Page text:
On becoming ammunition in the culture wars

The Episcopal Church has been fighting the culture wars since before the concept was invented. Now, we are experiencing something new, becoming ammunition, or a battleground for other culture warriors. When Ross Douthat, the Wall Street Journal, et al, try to place the decline of the Episcopal Church in the culture war context, you know we’ve arrived. And of course there’s been a sharp reaction from those of us in the Church. I’ve posted links to many of them already.

The problem, of course, is that the critics are right, at least insofar as numerical decline and the decline of the cultural power of the Episcopal Church point to TEC’s waning influence. The Episcopal Church is not what it was forty or fifty years ago.

So what? What does that mean for the work God has given us to do? How do we reach out to offer hope, and the taste of God’s grace to those who seek it? Rachel Held Evans should give us pause. She writes about the split between progressive and conservative Christianity and the toll it takes on those who don’t quite fit in with either group:

But the reason I struggle to go to church on Sunday mornings is because I generally feel like I have to choose between two non-negotiable “packages.” There are things I really love about evangelicalism and there are things I really love about progressive Protestantism, but because these two groups tend to forge their identities in reaction to one another— by the degree to which they are not like those “other Christians”—Sunday morning can feel an awful lot like an exercise in picking sides.  And often, when I find myself actually sitting in the pew, the pastor  or priest will at some point in the service, either subtly or overtly, speak of the “other side” as an enemy.

Steve Pankey has this to say:

In the days that followed General Convention, two opinion pieces, one in the Wall Street Journal and one in the New York Times, have attempted to build those walls back up.  They have written half-truths sprinkled with inflamatory rhetoric, and, in many ways, Episcopalians of all stripes have taken the bait.  We’ve gotten defensive.  We’ve honed our snark.  We’ve begun to define ourselves around social issues instead of the Gospel.

We are in the process of rebuilding the walls that Jesus has long since torn down.

Let’s not go there.  Let’s draw on the hard experience of being together, and not fall back into the old model of anonymous comments and blind rage.  Instead, how about we embrace our disagreement, talk openly with one another, listen carefully, and, above all else, love.  We did it in real life, let’s keep it up online.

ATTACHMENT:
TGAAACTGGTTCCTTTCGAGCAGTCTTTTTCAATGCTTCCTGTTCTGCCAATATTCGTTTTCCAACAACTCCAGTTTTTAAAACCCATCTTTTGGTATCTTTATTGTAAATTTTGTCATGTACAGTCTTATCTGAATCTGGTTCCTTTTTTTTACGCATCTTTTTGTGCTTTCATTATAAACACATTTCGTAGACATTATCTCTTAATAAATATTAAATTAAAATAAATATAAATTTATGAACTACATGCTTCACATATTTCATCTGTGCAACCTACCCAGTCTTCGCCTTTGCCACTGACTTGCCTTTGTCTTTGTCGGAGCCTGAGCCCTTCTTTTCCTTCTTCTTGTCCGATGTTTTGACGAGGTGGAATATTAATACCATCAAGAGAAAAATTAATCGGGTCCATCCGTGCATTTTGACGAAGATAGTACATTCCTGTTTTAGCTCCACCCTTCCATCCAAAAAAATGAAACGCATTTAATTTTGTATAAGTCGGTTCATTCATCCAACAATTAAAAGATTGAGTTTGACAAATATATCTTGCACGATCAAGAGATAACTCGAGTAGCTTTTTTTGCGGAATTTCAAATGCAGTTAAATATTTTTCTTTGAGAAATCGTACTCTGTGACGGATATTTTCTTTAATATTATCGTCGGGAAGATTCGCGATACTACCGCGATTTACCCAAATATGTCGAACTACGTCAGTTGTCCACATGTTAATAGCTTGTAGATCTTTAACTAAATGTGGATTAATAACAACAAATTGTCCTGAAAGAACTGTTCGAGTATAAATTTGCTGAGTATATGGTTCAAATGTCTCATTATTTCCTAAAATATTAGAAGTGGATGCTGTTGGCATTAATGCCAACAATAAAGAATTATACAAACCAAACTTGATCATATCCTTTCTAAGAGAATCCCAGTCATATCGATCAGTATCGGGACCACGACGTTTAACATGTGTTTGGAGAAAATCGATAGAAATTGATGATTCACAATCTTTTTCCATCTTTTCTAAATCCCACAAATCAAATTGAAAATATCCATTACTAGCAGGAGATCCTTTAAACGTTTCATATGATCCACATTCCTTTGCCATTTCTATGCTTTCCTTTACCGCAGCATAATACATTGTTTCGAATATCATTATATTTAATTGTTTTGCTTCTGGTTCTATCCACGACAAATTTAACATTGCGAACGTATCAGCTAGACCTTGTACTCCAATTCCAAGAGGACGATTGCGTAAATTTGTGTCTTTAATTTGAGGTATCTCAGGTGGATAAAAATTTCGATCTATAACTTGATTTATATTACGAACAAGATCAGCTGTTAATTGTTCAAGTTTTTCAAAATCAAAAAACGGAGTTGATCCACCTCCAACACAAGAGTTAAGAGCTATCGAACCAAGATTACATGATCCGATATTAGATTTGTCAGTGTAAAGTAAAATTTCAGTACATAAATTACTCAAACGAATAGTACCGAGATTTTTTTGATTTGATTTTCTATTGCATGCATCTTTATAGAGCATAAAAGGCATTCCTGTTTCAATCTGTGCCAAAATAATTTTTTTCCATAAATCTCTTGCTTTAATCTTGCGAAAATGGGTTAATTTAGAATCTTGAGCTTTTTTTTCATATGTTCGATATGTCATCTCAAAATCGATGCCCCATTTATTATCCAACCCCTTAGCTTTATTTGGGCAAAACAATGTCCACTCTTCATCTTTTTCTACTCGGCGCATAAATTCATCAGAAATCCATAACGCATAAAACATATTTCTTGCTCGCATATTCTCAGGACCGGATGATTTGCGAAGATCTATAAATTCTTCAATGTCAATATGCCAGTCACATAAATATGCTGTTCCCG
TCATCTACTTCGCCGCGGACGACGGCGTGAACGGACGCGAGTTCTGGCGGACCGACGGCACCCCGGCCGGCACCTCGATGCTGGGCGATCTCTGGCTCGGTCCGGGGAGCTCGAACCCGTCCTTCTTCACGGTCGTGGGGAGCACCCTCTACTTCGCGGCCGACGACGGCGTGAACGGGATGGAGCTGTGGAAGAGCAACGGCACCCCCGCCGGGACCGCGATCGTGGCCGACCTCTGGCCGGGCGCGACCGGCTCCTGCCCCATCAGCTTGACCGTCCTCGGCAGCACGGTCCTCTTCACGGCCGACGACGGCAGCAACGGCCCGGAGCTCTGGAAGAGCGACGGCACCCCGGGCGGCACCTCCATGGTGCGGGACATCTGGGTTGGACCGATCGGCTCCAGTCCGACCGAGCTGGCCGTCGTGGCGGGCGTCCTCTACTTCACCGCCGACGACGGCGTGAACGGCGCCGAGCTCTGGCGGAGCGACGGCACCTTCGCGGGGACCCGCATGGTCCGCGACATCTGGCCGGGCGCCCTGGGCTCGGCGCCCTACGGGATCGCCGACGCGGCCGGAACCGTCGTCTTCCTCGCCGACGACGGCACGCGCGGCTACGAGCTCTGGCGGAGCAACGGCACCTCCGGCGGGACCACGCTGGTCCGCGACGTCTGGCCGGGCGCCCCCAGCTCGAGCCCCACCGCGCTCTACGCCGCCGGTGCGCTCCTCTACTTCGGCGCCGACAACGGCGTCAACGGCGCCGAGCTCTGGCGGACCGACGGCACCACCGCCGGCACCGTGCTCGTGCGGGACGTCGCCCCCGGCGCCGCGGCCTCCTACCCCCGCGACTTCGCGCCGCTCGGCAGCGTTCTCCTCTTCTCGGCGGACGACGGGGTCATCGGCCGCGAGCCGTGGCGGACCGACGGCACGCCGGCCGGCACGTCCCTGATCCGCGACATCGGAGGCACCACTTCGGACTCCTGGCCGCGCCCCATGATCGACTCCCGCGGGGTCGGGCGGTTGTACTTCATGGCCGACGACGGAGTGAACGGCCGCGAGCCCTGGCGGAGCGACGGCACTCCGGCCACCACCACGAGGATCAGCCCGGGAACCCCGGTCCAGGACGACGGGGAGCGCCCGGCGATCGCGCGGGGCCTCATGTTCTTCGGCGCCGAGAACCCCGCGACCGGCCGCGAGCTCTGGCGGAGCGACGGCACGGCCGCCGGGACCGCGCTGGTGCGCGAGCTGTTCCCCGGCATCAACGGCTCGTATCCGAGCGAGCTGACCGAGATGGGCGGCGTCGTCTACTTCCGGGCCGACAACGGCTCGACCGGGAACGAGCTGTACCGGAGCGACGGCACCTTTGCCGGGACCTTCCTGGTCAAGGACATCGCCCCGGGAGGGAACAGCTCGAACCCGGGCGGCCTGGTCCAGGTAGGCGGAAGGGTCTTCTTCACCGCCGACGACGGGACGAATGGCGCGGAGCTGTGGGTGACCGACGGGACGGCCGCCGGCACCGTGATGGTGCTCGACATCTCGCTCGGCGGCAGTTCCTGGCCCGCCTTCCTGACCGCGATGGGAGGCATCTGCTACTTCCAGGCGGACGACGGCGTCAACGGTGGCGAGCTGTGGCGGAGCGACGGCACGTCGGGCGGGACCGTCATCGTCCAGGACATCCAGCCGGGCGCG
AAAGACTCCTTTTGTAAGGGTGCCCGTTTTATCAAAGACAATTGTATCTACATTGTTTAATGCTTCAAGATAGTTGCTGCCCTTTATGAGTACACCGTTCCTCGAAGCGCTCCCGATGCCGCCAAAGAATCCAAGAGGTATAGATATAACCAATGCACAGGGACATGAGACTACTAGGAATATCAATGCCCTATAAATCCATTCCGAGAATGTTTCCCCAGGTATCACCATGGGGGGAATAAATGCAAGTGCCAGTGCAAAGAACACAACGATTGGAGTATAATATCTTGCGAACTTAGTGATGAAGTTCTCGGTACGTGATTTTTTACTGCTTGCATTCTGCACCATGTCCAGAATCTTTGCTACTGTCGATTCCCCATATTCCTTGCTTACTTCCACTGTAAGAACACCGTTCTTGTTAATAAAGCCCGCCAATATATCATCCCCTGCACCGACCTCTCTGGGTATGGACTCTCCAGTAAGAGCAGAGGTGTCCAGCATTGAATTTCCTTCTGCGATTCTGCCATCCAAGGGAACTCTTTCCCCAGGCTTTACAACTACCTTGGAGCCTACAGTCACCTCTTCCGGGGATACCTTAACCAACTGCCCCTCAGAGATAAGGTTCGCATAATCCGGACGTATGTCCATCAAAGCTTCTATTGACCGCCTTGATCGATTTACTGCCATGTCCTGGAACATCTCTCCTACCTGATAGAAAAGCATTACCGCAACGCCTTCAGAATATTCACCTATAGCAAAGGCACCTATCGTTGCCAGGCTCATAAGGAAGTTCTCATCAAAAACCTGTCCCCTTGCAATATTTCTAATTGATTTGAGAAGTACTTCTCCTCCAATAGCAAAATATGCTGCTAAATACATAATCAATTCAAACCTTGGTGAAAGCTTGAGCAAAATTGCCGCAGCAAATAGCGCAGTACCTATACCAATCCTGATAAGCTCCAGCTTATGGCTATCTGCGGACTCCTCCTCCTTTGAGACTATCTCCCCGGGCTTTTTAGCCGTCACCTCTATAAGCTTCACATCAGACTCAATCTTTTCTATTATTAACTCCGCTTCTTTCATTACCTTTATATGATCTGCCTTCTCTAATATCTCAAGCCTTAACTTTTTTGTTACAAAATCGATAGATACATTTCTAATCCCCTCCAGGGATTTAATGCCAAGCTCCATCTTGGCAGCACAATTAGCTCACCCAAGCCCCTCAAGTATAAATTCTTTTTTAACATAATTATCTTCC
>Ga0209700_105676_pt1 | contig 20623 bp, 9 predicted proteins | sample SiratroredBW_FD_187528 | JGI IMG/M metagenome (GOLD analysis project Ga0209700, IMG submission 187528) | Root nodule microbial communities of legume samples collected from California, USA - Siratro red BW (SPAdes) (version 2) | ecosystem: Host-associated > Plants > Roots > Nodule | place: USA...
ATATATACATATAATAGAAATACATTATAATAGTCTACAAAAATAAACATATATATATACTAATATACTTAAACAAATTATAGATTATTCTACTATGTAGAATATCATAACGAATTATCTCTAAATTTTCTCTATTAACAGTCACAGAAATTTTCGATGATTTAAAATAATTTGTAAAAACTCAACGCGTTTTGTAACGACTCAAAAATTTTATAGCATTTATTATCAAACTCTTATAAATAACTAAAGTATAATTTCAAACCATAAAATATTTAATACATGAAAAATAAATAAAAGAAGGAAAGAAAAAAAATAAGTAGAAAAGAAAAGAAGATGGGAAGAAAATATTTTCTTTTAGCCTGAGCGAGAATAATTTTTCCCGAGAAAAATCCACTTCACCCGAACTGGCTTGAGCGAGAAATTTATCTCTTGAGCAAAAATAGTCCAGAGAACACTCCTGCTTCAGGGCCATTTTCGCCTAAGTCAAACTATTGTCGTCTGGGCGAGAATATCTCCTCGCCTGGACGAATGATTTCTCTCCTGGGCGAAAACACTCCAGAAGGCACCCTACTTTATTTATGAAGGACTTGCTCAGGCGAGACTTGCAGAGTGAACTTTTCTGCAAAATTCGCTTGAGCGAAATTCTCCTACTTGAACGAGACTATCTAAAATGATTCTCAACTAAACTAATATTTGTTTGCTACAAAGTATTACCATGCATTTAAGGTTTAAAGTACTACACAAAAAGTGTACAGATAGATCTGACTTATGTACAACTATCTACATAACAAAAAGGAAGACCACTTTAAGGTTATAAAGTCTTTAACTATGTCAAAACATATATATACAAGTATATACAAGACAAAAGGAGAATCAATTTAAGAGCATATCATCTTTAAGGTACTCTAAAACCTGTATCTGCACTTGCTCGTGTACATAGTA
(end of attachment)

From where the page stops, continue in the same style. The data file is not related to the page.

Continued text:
Ya’know, for the sake of the gospel and all.

A. K. M. Adam also weighs in:

Fourth, neither ‘we have to update doctrine’ nor ‘we mustn’t change anything’ bears a demonstrable causal relation to attendance numbers. You can sell people bottled tap water, my friends; you could fill a church with fiery social activists, or you could fill a church with entrenched doctrinaires, but neither proves anything about what the gospel is or should be — any more than the popularity of Madagascar 3: Europe’s Most Wanted shows that it’s a better film than Moonrise Kingdom. You can’t prove church teaching with attendance numbers, can’t, can’t, can’t. (I will offer a tip: the New Testament, if one still regards that as relevant, offers several lists of characteristics by which to identify the presence and effects of the Spirit. ‘Big attendance numbers’ doesn’t appear on any of those lists.)

And he reminds us all:

On strictly secular grounds, though, I can assure people who laud shallow theology and deprecate reasonable criticism that they’re selling sackcloth as silk, and that’s not a recipe for long-term viability. It’s not a family trade you want to hand down to your children. Cheerleading and finger-wagging help you sort out who’s on your side and who’s not, they make for great pep rallies, but they don’t obviate the need to do something wisely and well.

All this points to one of the important realities of our faith. Christianity was forged in an era dominated by apocalyptic, when many saw the world and human beings a battleground between good and evil. It’s easy for such imagery and language to creep into our discourse at every level. Politicians paint the world in black and white; culture warriors do; and many Christians, left and right, do as well. And there’s plenty of biblical precedent for it (remember the Laodiceans?)

Rachel Held Evans points out that life is much more complicated than simple black and white, that many of us experience the world differently, more nuanced; that we can see truth in the positions of those with whom we disagree. To succumb to the narrative of the culture wars is to succumb to a view of the world that is two-dimensional. To engage the culture wars is to divert one’s energies away from what really matters.

So, if folks want use the Episcopal Church as ammunition in the culture wars, I say let them do it. But I’m not going to play along. I’m going to preach the gospel, love God and my neighbor, share the good news of Jesus Christ, and invite people to know Jesus Christ around the altar of Grace Church. If Douthat or anyone else wants to use me as ammunition, I’m not sure who, or what, the target might be.

 

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